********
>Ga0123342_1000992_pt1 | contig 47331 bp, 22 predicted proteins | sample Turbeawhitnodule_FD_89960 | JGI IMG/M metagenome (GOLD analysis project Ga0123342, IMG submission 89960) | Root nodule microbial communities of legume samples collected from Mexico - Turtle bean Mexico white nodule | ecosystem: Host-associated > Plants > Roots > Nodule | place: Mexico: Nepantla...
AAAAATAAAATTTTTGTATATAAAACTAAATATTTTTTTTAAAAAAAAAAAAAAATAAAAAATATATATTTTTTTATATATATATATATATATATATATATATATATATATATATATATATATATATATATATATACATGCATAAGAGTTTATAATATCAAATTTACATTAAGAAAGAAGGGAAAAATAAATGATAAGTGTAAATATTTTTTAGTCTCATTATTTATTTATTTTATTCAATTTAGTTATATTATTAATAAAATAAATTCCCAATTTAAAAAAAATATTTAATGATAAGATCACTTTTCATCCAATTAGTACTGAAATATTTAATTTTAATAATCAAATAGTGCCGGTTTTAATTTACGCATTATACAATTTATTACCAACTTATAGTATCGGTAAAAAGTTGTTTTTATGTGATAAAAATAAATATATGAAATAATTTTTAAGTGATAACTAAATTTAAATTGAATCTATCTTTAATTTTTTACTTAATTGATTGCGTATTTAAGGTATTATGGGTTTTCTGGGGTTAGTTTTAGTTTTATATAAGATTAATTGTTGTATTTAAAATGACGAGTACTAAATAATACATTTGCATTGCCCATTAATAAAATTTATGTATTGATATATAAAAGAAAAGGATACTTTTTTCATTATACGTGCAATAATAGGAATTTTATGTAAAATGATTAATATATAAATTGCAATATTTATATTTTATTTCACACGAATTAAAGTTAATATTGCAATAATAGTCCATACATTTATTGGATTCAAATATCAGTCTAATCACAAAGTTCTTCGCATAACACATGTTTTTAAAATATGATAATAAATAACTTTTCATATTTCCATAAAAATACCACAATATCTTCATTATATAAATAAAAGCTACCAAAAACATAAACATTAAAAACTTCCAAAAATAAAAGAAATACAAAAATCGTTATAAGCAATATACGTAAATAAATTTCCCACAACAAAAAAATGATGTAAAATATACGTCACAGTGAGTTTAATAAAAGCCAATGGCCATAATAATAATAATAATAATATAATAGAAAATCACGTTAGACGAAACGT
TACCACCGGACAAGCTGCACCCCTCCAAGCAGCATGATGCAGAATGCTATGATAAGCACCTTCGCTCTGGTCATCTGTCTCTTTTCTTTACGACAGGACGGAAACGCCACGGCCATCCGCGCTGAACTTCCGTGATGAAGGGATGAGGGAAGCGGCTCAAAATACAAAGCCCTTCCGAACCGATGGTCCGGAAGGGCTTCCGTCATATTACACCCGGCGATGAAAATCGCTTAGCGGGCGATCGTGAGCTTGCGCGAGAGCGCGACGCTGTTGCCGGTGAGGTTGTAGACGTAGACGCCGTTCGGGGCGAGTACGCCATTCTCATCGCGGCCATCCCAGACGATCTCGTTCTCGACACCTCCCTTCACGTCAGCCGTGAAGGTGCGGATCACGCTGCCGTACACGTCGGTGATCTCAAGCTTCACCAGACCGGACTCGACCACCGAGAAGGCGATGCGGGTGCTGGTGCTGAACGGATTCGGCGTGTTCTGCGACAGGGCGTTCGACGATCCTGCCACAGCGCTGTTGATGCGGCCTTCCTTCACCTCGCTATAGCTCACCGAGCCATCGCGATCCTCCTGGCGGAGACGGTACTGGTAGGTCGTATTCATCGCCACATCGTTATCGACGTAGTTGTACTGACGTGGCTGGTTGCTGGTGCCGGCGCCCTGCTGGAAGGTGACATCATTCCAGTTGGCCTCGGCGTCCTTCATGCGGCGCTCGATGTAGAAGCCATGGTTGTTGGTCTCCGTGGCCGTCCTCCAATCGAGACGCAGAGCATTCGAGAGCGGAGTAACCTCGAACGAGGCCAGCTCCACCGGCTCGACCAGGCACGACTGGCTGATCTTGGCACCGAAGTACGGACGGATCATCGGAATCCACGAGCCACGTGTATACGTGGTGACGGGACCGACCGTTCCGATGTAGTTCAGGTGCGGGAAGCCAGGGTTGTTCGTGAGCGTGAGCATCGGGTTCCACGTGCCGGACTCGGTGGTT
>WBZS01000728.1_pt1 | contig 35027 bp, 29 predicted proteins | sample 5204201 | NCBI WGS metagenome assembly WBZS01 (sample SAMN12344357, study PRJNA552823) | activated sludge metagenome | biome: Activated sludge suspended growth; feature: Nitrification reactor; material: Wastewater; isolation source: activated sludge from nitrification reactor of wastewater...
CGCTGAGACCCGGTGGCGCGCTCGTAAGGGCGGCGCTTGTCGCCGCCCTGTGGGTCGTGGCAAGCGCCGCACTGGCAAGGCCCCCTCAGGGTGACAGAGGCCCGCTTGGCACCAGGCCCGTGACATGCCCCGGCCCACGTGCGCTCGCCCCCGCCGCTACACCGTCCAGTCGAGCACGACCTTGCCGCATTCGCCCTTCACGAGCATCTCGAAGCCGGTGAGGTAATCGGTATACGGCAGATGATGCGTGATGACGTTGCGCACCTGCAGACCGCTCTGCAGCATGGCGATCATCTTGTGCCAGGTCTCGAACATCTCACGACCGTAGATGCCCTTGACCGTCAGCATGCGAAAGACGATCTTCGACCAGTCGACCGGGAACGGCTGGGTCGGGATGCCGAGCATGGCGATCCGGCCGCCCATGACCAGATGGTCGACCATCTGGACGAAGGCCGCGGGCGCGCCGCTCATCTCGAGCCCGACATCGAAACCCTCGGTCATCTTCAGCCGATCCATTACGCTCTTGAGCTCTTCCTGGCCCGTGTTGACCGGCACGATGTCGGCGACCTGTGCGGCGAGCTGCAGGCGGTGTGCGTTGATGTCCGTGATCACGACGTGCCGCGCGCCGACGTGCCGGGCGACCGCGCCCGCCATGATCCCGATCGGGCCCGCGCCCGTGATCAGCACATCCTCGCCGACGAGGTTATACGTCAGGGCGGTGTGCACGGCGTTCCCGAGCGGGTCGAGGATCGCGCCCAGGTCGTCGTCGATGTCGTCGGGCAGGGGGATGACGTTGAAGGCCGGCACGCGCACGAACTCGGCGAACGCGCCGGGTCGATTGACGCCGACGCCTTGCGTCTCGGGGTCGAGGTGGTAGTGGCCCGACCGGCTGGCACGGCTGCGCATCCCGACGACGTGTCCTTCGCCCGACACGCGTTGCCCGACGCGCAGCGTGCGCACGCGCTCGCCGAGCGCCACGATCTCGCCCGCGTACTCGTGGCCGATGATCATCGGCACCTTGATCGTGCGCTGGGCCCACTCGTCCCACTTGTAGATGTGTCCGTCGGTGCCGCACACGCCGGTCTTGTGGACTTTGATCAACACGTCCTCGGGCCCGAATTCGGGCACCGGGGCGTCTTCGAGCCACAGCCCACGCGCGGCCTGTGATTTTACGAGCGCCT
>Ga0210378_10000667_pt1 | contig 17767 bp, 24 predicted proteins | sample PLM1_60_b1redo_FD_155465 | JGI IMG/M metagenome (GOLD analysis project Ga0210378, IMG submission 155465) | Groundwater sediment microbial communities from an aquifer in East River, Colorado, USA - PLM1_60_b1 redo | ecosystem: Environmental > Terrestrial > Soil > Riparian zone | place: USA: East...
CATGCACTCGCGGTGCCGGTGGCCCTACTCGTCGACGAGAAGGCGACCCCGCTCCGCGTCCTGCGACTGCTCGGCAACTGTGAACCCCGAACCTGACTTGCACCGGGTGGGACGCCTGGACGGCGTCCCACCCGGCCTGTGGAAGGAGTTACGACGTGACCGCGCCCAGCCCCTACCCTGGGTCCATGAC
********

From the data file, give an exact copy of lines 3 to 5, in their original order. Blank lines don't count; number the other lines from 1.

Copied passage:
TACCACCGGACAAGCTGCACCCCTCCAAGCAGCATGATGCAGAATGCTATGATAAGCACCTTCGCTCTGGTCATCTGTCTCTTTTCTTTACGACAGGACGGAAACGCCACGGCCATCCGCGCTGAACTTCCGTGATGAAGGGATGAGGGAAGCGGCTCAAAATACAAAGCCCTTCCGAACCGATGGTCCGGAAGGGCTTCCGTCATATTACACCCGGCGATGAAAATCGCTTAGCGGGCGATCGTGAGCTTGCGCGAGAGCGCGACGCTGTTGCCGGTGAGGTTGTAGACGTAGACGCCGTTCGGGGCGAGTACGCCATTCTCATCGCGGCCATCCCAGACGATCTCGTTCTCGACACCTCCCTTCACGTCAGCCGTGAAGGTGCGGATCACGCTGCCGTACACGTCGGTGATCTCAAGCTTCACCAGACCGGACTCGACCACCGAGAAGGCGATGCGGGTGCTGGTGCTGAACGGATTCGGCGTGTTCTGCGACAGGGCGTTCGACGATCCTGCCACAGCGCTGTTGATGCGGCCTTCCTTCACCTCGCTATAGCTCACCGAGCCATCGCGATCCTCCTGGCGGAGACGGTACTGGTAGGTCGTATTCATCGCCACATCGTTATCGACGTAGTTGTACTGACGTGGCTGGTTGCTGGTGCCGGCGCCCTGCTGGAAGGTGACATCATTCCAGTTGGCCTCGGCGTCCTTCATGCGGCGCTCGATGTAGAAGCCATGGTTGTTGGTCTCCGTGGCCGTCCTCCAATCGAGACGCAGAGCATTCGAGAGCGGAGTAACCTCGAACGAGGCCAGCTCCACCGGCTCGACCAGGCACGACTGGCTGATCTTGGCACCGAAGTACGGACGGATCATCGGAATCCACGAGCCACGTGTATACGTGGTGACGGGACCGACCGTTCCGATGTAGTTCAGGTGCGGGAAGCCAGGGTTGTTCGTGAGCGTGAGCATCGGGTTCCACGTGCCGGACTCGGTGGTT
>WBZS01000728.1_pt1 | contig 35027 bp, 29 predicted proteins | sample 5204201 | NCBI WGS metagenome assembly WBZS01 (sample SAMN12344357, study PRJNA552823) | activated sludge metagenome | biome: Activated sludge suspended growth; feature: Nitrification reactor; material: Wastewater; isolation source: activated sludge from nitrification reactor of wastewater...
CGCTGAGACCCGGTGGCGCGCTCGTAAGGGCGGCGCTTGTCGCCGCCCTGTGGGTCGTGGCAAGCGCCGCACTGGCAAGGCCCCCTCAGGGTGACAGAGGCCCGCTTGGCACCAGGCCCGTGACATGCCCCGGCCCACGTGCGCTCGCCCCCGCCGCTACACCGTCCAGTCGAGCACGACCTTGCCGCATTCGCCCTTCACGAGCATCTCGAAGCCGGTGAGGTAATCGGTATACGGCAGATGATGCGTGATGACGTTGCGCACCTGCAGACCGCTCTGCAGCATGGCGATCATCTTGTGCCAGGTCTCGAACATCTCACGACCGTAGATGCCCTTGACCGTCAGCATGCGAAAGACGATCTTCGACCAGTCGACCGGGAACGGCTGGGTCGGGATGCCGAGCATGGCGATCCGGCCGCCCATGACCAGATGGTCGACCATCTGGACGAAGGCCGCGGGCGCGCCGCTCATCTCGAGCCCGACATCGAAACCCTCGGTCATCTTCAGCCGATCCATTACGCTCTTGAGCTCTTCCTGGCCCGTGTTGACCGGCACGATGTCGGCGACCTGTGCGGCGAGCTGCAGGCGGTGTGCGTTGATGTCCGTGATCACGACGTGCCGCGCGCCGACGTGCCGGGCGACCGCGCCCGCCATGATCCCGATCGGGCCCGCGCCCGTGATCAGCACATCCTCGCCGACGAGGTTATACGTCAGGGCGGTGTGCACGGCGTTCCCGAGCGGGTCGAGGATCGCGCCCAGGTCGTCGTCGATGTCGTCGGGCAGGGGGATGACGTTGAAGGCCGGCACGCGCACGAACTCGGCGAACGCGCCGGGTCGATTGACGCCGACGCCTTGCGTCTCGGGGTCGAGGTGGTAGTGGCCCGACCGGCTGGCACGGCTGCGCATCCCGACGACGTGTCCTTCGCCCGACACGCGTTGCCCGACGCGCAGCGTGCGCACGCGCTCGCCGAGCGCCACGATCTCGCCCGCGTACTCGTGGCCGATGATCATCGGCACCTTGATCGTGCGCTGGGCCCACTCGTCCCACTTGTAGATGTGTCCGTCGGTGCCGCACACGCCGGTCTTGTGGACTTTGATCAACACGTCCTCGGGCCCGAATTCGGGCACCGGGGCGTCTTCGAGCCACAGCCCACGCGCGGCCTGTGATTTTACGAGCGCCT